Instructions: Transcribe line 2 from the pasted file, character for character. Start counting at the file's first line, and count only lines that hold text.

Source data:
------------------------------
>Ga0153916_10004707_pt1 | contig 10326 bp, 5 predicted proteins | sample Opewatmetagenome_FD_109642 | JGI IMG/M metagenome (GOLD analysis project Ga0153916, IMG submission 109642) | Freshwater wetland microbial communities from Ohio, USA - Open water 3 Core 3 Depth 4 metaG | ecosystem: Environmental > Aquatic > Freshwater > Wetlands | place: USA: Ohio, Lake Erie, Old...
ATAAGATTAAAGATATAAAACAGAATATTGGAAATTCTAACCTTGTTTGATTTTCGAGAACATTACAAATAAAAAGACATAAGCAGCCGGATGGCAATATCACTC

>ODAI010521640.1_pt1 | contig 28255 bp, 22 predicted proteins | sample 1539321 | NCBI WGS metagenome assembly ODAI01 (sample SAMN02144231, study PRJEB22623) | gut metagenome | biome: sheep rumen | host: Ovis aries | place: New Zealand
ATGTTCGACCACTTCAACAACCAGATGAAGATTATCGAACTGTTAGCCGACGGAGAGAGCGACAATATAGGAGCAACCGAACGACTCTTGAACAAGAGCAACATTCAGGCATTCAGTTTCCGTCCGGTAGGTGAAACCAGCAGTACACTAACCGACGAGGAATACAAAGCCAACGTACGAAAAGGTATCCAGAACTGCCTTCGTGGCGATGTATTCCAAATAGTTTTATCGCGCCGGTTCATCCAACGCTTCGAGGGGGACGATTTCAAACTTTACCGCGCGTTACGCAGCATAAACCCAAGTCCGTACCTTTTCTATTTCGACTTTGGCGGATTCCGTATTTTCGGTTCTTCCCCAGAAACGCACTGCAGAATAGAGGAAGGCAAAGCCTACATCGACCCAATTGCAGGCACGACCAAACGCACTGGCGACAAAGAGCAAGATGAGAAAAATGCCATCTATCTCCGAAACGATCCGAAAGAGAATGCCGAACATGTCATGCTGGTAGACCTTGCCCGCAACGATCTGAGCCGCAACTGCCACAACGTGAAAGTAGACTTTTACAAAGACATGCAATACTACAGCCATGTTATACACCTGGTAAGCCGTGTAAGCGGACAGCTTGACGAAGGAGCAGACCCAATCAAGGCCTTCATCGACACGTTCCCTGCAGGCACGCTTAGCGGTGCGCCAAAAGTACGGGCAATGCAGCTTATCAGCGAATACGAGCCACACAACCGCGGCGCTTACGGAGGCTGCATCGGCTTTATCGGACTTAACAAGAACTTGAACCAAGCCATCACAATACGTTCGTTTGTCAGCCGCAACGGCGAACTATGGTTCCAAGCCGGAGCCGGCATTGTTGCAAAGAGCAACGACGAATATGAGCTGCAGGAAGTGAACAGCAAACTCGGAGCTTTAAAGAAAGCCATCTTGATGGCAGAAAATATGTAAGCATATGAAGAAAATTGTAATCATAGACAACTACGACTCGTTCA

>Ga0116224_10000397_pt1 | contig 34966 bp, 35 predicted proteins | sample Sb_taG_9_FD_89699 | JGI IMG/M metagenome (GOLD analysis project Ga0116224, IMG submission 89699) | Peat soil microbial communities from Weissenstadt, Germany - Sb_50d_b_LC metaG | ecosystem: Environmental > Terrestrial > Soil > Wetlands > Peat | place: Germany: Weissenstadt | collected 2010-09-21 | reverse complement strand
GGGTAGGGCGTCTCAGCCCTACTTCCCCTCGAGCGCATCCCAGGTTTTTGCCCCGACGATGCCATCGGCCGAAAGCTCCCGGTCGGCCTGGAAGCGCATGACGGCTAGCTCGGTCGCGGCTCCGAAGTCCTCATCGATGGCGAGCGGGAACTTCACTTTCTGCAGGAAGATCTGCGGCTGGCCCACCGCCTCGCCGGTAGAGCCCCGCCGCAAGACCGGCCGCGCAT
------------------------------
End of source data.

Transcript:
ATAAGATTAAAGATATAAAACAGAATATTGGAAATTCTAACCTTGTTTGATTTTCGAGAACATTACAAATAAAAAGACATAAGCAGCCGGATGGCAATATCACTC